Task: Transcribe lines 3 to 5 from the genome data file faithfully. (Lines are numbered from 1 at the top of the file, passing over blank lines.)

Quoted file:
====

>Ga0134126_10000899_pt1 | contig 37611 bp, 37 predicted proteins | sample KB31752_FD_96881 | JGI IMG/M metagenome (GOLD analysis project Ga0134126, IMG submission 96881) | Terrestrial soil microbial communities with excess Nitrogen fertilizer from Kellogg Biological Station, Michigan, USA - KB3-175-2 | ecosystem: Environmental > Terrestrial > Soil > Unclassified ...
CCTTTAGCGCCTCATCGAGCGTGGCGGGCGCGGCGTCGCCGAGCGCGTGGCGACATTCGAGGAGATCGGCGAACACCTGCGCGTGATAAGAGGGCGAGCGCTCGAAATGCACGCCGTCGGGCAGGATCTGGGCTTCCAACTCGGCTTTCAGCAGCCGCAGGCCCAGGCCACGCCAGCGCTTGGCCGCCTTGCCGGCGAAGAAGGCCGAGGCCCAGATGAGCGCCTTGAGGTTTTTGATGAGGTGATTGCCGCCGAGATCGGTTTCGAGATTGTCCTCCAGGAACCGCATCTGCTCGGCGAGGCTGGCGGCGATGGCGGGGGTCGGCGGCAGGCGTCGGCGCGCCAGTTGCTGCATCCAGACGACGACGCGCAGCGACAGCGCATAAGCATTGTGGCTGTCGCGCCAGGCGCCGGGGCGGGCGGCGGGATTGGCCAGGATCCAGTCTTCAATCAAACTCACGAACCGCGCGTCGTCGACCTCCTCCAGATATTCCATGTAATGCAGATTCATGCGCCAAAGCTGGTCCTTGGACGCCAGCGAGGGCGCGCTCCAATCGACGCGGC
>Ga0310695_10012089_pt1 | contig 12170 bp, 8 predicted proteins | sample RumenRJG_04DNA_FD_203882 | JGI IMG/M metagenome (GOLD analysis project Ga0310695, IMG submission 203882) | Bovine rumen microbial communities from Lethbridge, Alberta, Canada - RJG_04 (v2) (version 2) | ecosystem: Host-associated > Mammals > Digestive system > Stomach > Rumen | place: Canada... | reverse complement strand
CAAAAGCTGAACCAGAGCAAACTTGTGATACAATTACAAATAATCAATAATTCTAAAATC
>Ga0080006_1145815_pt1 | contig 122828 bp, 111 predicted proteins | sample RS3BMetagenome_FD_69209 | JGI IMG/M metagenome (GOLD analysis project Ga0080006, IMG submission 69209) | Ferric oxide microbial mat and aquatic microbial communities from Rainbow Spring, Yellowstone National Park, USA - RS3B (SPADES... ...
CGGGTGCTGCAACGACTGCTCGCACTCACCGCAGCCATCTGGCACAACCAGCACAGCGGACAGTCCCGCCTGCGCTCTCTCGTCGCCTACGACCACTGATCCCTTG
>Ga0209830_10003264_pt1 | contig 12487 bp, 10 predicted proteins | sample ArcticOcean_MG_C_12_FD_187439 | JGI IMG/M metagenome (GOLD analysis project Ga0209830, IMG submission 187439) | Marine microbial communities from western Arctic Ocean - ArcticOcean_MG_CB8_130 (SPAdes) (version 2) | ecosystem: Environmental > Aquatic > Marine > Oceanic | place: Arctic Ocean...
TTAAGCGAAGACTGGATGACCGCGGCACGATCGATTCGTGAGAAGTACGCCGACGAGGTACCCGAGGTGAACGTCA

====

>Ga0310695_10012089_pt1 | contig 12170 bp, 8 predicted proteins | sample RumenRJG_04DNA_FD_203882 | JGI IMG/M metagenome (GOLD analysis project Ga0310695, IMG submission 203882) | Bovine rumen microbial communities from Lethbridge, Alberta, Canada - RJG_04 (v2) (version 2) | ecosystem: Host-associated > Mammals > Digestive system > Stomach > Rumen | place: Canada... | reverse complement strand
CAAAAGCTGAACCAGAGCAAACTTGTGATACAATTACAAATAATCAATAATTCTAAAATC
>Ga0080006_1145815_pt1 | contig 122828 bp, 111 predicted proteins | sample RS3BMetagenome_FD_69209 | JGI IMG/M metagenome (GOLD analysis project Ga0080006, IMG submission 69209) | Ferric oxide microbial mat and aquatic microbial communities from Rainbow Spring, Yellowstone National Park, USA - RS3B (SPADES... ...